If you missed the conference, you can still learn a lot by reading the papers.  My favorite place to find SAS conference papers is Lex Jansen’s site.  I saw Lex at the conference, but didn’t get to talk to him.  Oh well, next time….

Appearing Soon at SAS Global Forum

In Everything, Little SAS Book Series, ODS Graphics, SAS, SAS Global Forum, SAS Papers on April 8, 2010 at 2:28 pm

In just a few days I will fly to Seattle for SAS users’ biggest event of the year: SAS Global Fourm, April 11-14, in Seattle, WA. I hope to see you there.

If you are a fan of SAS Press, then be sure to visit the Pubs booth in the Demo Room Monday from 6:00-7:30 pm. That’s when SAS Press will host the Authors’ Reception and Book Drawing Mixer. The drawing will feature one book by every published author in attendance. So come on by to meet lots of authors and test your luck.

I just learned that you must register for the book drawing by 6:15 to have a chance to win, and, of course, you must also be present to win. The drawing proper will start promptly at 6:30 and will be over by 6:45!

Then on Tuesday in the highly-coveted 8:00-9:20 am time slot, Lora Delwiche and I will present Using PROC SGPLOT for Quick High-Quality Graphs , in the Hands-on Workshop section, Room 6C. I am enormously grateful that the Kick Back Party is Tuesday night, not Monday! If you are an early riser, then why not join us?

Can’t make it to Seattle? Here are the links for our paper, handouts, data sets.

Using PROC SGPLOT to Create Quick High-Quality Graphs: The Paper One of the great new features in SAS 9.2 is ODS Graphics which includes the SGPLOT procedure. This paper includes both an introduction to PROC SGPLOT, and a concise reference of syntax that you may want to keep on your desk whenever you write PROC SGPLOT code. Other topics covered are PROC SGPANEL, options for controlling and accessing individual graphs, and the ODS Graphics Editor.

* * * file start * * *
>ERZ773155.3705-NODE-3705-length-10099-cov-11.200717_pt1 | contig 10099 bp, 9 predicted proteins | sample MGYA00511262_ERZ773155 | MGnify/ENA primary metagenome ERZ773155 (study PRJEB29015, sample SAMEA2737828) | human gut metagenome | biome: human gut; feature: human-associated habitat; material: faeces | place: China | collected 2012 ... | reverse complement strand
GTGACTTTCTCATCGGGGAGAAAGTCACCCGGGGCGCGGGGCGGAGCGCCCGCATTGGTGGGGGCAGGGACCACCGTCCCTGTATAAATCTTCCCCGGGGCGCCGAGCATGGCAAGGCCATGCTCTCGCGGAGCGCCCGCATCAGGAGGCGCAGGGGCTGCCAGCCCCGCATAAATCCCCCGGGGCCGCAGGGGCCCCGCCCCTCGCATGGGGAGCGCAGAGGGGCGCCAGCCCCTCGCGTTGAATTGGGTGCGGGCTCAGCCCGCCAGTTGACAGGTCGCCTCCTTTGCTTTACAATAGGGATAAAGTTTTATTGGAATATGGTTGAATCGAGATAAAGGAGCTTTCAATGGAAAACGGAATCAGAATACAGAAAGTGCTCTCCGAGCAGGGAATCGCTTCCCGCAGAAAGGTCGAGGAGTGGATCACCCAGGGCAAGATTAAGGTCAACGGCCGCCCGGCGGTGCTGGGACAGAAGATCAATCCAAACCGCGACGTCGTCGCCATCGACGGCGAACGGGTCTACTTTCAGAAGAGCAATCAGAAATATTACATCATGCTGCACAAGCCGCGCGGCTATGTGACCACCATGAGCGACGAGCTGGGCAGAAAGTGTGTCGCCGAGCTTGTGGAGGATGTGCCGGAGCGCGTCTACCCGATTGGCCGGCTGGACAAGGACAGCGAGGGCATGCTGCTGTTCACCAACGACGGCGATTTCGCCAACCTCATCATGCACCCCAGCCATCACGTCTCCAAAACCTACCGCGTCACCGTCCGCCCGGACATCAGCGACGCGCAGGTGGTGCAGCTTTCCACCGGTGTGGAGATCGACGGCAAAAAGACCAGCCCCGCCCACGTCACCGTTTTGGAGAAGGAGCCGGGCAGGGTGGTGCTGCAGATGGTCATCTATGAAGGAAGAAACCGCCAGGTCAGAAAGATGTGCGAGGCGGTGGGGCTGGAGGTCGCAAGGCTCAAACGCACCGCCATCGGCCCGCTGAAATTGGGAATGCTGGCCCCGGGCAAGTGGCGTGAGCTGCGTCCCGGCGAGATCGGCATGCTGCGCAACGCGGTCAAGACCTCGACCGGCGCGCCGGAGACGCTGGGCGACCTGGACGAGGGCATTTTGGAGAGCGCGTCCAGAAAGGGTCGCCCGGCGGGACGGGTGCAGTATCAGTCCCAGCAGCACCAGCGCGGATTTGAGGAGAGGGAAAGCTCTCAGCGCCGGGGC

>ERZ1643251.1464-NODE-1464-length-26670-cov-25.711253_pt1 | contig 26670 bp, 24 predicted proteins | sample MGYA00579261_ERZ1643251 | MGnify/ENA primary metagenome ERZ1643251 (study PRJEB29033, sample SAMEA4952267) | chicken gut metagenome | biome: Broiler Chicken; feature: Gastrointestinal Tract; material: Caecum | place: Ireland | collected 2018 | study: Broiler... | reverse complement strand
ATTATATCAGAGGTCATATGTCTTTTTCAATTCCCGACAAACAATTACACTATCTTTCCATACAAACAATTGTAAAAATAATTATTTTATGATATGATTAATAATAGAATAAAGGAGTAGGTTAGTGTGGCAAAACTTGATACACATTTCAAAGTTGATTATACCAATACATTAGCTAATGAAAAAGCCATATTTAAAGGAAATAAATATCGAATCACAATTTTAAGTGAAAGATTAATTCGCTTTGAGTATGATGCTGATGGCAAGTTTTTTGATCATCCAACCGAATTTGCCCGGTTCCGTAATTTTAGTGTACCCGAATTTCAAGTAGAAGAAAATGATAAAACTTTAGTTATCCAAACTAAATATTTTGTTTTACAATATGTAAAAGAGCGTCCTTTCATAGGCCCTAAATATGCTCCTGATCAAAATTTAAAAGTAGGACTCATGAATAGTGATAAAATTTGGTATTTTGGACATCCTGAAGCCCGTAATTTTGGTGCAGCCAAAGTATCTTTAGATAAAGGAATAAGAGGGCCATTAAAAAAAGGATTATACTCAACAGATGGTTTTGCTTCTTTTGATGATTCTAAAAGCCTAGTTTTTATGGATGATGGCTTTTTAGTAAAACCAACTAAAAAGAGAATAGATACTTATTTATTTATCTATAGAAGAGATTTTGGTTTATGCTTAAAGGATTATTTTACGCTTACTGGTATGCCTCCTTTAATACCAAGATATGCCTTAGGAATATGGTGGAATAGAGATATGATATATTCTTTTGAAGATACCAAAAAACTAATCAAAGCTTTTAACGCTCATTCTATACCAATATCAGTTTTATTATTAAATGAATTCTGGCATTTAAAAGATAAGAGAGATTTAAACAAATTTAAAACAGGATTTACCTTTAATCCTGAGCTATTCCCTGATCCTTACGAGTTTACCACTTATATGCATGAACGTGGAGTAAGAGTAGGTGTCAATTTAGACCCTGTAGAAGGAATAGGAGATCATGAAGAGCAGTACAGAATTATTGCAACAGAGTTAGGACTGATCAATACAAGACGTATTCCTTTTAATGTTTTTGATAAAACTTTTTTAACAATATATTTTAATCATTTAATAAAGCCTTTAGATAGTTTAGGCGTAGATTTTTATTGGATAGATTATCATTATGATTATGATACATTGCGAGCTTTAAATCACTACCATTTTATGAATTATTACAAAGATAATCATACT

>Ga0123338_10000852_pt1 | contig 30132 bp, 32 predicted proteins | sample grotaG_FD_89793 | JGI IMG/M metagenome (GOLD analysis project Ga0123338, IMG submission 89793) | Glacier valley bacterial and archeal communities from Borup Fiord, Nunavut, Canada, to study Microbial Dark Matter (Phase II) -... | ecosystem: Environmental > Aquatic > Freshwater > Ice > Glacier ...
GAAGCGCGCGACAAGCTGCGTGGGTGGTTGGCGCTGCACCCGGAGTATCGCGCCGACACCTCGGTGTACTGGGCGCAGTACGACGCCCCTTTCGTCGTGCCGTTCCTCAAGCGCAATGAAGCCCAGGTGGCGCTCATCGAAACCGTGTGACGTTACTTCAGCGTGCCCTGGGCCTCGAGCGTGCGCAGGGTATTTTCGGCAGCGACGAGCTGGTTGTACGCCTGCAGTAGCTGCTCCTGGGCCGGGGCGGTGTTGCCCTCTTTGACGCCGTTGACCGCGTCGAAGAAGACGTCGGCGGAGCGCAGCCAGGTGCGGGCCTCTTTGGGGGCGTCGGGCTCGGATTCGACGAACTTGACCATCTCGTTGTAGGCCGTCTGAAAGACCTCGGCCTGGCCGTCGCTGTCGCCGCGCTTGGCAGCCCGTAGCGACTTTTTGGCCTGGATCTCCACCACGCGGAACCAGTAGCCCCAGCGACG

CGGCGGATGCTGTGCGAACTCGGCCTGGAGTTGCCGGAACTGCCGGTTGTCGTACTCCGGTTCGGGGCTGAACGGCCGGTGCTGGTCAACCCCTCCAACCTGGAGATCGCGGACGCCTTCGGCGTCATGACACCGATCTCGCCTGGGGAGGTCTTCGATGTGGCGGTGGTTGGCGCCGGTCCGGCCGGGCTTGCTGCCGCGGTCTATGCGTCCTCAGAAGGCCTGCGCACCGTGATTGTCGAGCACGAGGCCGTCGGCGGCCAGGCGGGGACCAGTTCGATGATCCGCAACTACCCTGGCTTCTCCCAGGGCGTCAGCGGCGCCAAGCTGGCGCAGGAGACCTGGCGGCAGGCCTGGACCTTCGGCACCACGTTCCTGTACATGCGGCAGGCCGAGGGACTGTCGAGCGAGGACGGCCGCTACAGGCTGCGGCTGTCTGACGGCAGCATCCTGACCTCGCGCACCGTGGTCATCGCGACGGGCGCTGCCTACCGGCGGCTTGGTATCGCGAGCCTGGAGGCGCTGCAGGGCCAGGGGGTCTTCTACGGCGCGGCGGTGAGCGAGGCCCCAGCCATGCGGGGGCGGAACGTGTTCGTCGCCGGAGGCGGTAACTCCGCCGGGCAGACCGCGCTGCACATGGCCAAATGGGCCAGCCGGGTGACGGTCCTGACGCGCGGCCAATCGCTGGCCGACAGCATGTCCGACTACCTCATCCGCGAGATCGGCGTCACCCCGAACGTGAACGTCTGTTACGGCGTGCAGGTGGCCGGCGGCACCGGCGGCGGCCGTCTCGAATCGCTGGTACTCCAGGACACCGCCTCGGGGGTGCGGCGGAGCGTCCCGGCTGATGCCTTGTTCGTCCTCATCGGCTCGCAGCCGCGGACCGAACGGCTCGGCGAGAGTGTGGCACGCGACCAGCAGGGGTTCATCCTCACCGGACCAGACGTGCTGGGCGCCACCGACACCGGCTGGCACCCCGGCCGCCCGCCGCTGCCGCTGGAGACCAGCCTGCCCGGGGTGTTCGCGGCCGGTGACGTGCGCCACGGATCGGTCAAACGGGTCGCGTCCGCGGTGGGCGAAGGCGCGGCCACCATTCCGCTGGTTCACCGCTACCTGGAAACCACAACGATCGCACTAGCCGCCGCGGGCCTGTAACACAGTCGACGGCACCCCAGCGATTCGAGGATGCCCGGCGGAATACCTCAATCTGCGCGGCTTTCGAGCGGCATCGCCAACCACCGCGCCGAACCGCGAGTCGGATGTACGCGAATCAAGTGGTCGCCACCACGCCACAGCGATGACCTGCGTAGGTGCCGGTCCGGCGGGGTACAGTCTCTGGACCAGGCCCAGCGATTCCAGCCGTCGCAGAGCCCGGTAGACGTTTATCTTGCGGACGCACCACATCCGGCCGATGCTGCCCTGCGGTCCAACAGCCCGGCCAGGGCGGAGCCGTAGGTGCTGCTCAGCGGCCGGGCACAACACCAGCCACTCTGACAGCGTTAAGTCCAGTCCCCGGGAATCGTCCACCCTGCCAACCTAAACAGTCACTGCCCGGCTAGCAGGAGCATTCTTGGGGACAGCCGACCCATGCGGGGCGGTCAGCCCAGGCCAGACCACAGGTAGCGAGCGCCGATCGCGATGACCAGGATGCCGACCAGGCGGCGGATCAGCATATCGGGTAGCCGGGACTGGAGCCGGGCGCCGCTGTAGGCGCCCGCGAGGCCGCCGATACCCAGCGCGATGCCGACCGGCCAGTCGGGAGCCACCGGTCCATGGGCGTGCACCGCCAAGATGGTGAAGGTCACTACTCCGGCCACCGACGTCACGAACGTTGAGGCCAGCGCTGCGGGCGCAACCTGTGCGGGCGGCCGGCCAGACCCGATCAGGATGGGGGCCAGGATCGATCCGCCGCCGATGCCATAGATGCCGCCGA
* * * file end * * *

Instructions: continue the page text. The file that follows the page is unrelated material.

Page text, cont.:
Using PROC SGPLOT to Create High-Quality Graphs: The Handout This is the handout for the hands-on part of the workshop. Follow the step-by-step instructions for an introduction to PROC SGPLOT, PROC SGPANEL, and the ODS Graphics Editor. (Note that you also need the data sets available below.)

Using PROC SGPLOT to Create Quick High-Quality Graphs: The Data This zipped file contains the SAS data sets used in the paper and hands-on workshop. Using these data, you can run the examples yourself.

Quick Reference Tables for PROC SGPLOT This file contains tables summarizing the rather extensive syntax for PROC SGPLOT. These tables are a good tool for learning PROC SGPLOT, and also a handy reference. These are the same syntax tables that appear in the paper listed above but are in grayscale instead of color.